Concealment of one’s sexual orientation affords escape from stigma and discrimination but also creates a psychological burden. While disclosure alleviates the mental burden of concealment, it invites the stress of navigating a new public identity. Our lab utilizes data from diverse sources (e.g., daily diary methods, existing epidemiological health surveys) to explore the role of sexual orientation concealment and disclosure (i.e., being closeted vs. being out) on health outcomes, as well as the environmental determinants of stigma concealment.
Pachankis, J. E., Cochran, S. D., & Mays, V. M. (2015). The mental health of sexual minority adults in and out of the closet: A population-based study. Journal of Consulting and Clinical Psychology, 83, 890-901.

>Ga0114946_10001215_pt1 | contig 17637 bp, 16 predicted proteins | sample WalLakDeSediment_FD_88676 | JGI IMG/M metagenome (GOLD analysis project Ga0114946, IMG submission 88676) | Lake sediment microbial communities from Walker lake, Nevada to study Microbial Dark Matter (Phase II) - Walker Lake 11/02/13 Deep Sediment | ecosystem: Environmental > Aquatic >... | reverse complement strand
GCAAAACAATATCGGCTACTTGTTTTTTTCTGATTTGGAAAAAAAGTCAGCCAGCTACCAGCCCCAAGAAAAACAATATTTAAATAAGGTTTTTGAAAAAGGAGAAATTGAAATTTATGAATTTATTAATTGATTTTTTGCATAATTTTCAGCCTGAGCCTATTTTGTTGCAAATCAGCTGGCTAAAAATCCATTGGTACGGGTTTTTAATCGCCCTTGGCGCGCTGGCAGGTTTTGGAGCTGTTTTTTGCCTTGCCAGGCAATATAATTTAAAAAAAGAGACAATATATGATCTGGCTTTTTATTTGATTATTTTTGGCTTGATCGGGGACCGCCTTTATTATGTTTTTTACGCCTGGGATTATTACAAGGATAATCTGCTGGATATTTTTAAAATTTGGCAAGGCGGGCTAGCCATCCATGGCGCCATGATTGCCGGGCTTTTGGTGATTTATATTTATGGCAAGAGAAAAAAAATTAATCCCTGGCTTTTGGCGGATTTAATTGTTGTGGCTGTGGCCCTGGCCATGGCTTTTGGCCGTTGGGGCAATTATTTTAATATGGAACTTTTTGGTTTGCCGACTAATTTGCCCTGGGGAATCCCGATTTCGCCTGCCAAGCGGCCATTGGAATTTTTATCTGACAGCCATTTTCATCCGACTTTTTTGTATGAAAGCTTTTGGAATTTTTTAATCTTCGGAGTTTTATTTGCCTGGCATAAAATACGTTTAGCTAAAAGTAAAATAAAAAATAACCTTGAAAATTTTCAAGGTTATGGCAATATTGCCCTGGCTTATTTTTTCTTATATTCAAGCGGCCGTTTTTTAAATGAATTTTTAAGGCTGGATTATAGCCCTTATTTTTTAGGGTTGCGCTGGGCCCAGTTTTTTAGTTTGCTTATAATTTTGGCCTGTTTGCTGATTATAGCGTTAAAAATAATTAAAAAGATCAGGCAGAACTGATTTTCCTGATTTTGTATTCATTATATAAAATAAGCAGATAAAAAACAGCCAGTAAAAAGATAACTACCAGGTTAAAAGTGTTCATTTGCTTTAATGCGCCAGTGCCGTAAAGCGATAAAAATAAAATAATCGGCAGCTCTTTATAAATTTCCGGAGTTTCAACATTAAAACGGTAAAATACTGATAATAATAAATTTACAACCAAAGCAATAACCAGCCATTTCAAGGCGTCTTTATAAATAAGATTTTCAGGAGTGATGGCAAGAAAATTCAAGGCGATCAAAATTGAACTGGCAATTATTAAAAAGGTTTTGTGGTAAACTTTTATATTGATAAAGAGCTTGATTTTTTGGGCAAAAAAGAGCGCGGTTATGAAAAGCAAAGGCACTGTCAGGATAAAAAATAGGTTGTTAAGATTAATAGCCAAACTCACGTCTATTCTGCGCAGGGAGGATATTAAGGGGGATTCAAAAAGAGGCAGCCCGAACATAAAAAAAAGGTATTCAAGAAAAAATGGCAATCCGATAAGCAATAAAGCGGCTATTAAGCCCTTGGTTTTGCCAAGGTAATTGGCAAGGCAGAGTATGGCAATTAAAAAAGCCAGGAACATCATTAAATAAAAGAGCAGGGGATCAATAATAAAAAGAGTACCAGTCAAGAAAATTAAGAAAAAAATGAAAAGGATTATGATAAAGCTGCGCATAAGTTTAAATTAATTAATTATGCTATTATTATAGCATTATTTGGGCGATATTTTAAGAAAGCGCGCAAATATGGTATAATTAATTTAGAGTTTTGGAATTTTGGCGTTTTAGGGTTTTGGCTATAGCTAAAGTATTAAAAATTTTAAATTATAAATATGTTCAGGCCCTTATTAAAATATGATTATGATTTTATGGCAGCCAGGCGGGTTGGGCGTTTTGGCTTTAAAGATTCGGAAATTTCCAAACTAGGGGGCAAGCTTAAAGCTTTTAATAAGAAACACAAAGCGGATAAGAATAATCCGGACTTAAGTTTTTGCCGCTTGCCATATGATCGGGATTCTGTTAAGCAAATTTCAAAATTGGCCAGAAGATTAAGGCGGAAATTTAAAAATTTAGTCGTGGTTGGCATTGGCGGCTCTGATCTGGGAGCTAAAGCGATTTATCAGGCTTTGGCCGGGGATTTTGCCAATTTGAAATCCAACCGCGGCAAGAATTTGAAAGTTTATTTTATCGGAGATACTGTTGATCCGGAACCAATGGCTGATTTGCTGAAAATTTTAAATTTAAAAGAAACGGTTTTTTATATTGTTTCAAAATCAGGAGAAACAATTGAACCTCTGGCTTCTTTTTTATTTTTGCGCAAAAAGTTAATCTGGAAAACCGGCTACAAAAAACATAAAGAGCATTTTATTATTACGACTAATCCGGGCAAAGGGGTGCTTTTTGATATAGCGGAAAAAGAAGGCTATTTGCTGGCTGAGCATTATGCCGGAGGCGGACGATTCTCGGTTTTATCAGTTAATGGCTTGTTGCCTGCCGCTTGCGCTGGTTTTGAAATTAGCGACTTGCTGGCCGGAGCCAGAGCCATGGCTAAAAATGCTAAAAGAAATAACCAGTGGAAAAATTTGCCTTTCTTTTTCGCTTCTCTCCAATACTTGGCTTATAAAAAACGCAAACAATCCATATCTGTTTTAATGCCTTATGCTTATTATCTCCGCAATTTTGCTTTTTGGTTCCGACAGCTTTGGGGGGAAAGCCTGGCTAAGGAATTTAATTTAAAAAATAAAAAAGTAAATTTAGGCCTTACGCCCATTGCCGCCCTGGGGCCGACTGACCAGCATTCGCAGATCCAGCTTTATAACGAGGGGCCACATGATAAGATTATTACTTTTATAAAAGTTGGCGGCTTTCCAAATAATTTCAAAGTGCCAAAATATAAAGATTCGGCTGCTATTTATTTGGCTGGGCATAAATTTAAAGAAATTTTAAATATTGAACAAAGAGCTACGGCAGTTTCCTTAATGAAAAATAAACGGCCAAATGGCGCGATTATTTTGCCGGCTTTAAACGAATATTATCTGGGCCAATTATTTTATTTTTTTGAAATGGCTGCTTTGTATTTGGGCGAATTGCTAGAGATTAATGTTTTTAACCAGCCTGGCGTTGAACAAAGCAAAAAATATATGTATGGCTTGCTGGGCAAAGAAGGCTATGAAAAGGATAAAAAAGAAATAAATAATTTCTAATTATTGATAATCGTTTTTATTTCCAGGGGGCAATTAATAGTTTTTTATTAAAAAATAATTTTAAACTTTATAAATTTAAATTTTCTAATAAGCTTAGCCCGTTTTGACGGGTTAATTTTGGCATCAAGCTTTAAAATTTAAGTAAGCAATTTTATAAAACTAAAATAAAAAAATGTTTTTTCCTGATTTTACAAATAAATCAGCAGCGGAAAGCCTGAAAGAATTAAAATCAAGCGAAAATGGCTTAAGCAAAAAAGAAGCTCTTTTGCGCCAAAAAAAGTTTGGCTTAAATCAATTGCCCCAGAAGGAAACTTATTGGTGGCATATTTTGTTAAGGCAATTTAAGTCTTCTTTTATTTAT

Pachankis, J. E., Hatzenbuehler, M. L., Hickson, F., Weatherburn, P., Berg, R., Marcus, U., & Schmidt, A. J. (2015). Hidden from health: Structural stigma, sexual orientation concealment, and HIV across 38 countries in the European MSM Internet Survey (EMIS). AIDS, 29, 1239-1246.
Pachankis, J. E., Hatzenbuehler, M. L., Mirandola M., Weatherburn, P., Berg, R., Marcus, U., & Schmidt, A. J. (in press). The geography of sexual orientation: Structural stigma and sexual identity, behavior, and attraction among men who have sex with men across 38 countries.; Archives of Sexual Behavior.
Pachankis, J.E., & Bernstein, L. (2012). An etiological model of anxiety in young gay men: From early stress to public self-consciousness. Psychology of Men and Masculinity, 13, 107-122.
Pachankis, J.E. (2007). The psychological implications of concealing a stigma: A cognitive-affective-behavioral model. Psychological Bulletin, 133, 328-345.